word from the wise: how to choose a tattoo design

Whether you’re pondering your very first tattoo, or keen to add even more ink to your epidermis, Amy C. Duncan of Artemisia Custom Tattooing (nestled in the botanical haven that is the Dandenong Ranges on the outskirts of Melbourne) has plenty of wisdom, a few handy hints, and some cold hard truths about how to choose your tattoo design. Scroll down to get clued in.

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Where are good places to go looking for artistic inspiration? Nature, always! Flowers, leaves, fruits, herbs, shells, crystals, fossils, bones, birds, bugs… they never get old and always look classy. Natural history books are full of gems. Mythology and religion are timeless sources, too.

How fully formed does a client’s idea for a design have to be before they go to their tattoo artist? That depends on the artist, for sure. Usually tattooists will prefer an idea that’s fairly clear, but not overly rigid. Having a simple, solid concept – like “sleeve of native flowers, perhaps with butterflies or bees” – gives us a springboard for ideas that we can then run with. That tends to be the most fun for us (speaking personally, at least). If the idea is too loose, it can be hard to know where to even begin – but if it’s too specific, the artist can’t use their imagination at all, and the drawing ends up being a chore; either can be frustrating. My advice is to have an idea or two ready, but be flexible and open to the artist’s input for the best results!

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Sweet tattoo designs by Amy C. Duncan

What’s the process for working out a design with an artist? And are there any particular questions you should ask during this stage? Generally speaking, most artists will arrange a consult with you to chat about the design beforehand – unless the tattoo idea is very small, in which case it can be worked out on the day. Some artists are very strict about their designs and won’t allow any changes to what they’ve drawn, while others (like me) are more accommodating and will modify the design until the client is happy. My advice would be to ask the artist in advance whether they offer a custom service or only tattoo their own designs – otherwise you could end up feeling obligated to get a tattoo that wasn’t what you were hoping for.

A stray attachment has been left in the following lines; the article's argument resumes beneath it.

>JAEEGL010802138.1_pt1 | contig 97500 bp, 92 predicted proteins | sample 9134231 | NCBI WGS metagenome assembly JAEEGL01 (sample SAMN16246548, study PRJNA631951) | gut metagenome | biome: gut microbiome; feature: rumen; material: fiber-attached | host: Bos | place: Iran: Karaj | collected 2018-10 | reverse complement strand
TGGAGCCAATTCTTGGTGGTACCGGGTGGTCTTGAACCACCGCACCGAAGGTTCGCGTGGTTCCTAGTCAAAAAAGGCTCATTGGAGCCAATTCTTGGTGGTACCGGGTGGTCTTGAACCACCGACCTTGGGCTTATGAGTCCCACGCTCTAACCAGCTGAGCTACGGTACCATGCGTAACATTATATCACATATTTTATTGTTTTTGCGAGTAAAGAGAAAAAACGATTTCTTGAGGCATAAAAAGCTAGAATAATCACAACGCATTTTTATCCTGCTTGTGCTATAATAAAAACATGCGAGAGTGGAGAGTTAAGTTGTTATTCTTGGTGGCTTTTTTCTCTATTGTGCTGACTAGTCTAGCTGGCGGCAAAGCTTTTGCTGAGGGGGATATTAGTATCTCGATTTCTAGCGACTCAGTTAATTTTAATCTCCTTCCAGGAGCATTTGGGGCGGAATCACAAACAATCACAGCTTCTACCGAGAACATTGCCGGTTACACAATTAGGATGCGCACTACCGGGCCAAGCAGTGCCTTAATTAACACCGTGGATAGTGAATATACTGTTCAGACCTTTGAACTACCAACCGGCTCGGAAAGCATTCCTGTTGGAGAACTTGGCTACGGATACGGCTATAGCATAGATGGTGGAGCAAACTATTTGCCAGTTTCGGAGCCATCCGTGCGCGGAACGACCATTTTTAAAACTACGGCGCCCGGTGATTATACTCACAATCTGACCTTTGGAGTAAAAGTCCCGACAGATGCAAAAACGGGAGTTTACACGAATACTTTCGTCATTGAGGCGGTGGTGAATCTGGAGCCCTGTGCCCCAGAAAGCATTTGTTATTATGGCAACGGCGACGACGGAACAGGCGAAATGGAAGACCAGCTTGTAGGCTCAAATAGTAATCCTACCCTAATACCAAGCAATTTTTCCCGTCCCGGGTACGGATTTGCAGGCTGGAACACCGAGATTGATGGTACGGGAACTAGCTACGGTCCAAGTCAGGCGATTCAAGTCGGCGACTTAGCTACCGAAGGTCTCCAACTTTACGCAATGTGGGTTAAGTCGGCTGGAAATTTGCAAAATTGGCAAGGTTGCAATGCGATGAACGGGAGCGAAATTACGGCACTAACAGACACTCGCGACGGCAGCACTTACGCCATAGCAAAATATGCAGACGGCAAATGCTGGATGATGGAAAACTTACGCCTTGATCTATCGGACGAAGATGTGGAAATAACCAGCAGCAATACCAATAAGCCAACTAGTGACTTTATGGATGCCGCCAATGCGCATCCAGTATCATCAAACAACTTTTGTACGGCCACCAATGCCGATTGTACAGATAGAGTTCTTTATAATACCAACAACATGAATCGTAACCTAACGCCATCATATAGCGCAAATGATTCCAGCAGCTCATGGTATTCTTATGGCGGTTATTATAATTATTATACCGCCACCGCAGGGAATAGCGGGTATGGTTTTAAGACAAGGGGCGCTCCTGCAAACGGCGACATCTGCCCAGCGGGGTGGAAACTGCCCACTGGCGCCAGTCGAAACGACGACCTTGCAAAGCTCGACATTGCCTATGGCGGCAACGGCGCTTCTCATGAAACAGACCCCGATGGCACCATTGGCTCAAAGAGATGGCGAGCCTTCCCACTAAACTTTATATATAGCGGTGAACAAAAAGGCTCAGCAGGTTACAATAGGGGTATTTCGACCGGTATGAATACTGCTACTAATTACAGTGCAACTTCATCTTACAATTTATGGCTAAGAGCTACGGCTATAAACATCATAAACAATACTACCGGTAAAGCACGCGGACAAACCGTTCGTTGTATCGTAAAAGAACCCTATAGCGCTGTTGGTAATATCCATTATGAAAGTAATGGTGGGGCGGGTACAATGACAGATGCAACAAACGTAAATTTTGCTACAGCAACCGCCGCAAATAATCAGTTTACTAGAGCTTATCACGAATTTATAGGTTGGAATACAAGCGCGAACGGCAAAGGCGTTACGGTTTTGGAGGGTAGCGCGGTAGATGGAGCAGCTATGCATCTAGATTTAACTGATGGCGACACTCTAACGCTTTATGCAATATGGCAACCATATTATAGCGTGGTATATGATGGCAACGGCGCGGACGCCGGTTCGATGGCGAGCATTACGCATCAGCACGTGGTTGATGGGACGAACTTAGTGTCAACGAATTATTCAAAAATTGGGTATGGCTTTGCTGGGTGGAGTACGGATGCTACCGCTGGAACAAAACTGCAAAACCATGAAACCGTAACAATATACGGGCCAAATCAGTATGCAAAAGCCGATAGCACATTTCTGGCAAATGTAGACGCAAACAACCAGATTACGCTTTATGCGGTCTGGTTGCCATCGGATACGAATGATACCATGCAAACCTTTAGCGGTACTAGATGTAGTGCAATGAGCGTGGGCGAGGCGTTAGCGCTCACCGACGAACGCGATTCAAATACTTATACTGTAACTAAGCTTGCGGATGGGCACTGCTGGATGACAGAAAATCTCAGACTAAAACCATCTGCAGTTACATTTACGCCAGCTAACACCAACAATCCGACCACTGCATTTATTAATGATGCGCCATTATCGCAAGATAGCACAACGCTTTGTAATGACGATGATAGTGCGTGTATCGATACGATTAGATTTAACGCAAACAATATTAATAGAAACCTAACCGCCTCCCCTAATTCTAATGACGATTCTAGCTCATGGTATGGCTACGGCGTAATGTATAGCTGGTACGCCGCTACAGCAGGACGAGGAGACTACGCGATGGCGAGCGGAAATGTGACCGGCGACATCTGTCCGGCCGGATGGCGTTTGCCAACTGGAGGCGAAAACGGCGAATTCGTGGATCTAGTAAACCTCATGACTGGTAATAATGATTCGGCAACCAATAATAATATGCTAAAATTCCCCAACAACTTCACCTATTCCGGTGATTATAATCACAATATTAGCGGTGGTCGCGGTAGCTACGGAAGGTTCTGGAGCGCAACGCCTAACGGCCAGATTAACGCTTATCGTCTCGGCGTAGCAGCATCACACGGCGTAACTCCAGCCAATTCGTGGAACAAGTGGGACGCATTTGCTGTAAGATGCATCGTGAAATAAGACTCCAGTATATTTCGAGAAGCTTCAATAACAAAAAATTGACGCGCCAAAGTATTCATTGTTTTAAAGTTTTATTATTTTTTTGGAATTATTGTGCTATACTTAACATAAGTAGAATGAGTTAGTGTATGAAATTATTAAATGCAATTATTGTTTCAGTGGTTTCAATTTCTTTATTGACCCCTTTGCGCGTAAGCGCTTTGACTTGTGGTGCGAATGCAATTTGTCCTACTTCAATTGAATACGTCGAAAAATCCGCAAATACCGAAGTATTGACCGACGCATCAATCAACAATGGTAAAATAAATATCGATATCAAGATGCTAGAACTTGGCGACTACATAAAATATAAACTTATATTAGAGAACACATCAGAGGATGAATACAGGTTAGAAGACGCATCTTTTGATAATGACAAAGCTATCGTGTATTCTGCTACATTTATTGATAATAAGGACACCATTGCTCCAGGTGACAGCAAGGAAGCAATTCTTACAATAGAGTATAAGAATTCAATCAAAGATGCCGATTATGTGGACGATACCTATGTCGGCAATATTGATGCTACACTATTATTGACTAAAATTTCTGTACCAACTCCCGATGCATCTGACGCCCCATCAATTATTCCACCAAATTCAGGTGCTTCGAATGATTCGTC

What’s important to consider when deciding on the placement of a tattoo design? Think about what it would look like both naked and clothed, and how it will look both to you and to other people. Think about yourself as an older person, possibly a parent or someone who’s employed somewhere different in the future. Take on your artist’s advice about placement because they will have a lot of experience and know all the classic mistakes that people make, but also listen to your gut. Ultimately you need to feel good about it, whether the artist agrees or not.

How long should you mull it over before getting an artist to ink you? I don’t think tattoos need to be overthought. The important thing is to get tattoos that speak to you on some level that is personal and authentic. Don’t get an impulse tattoo for your favourite band or because of some meme or joke that’s going around, because those will get old mighty quick. But if you want something beautiful and timeless and the inspiration hits you, I say do it.

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Ink by Leonie New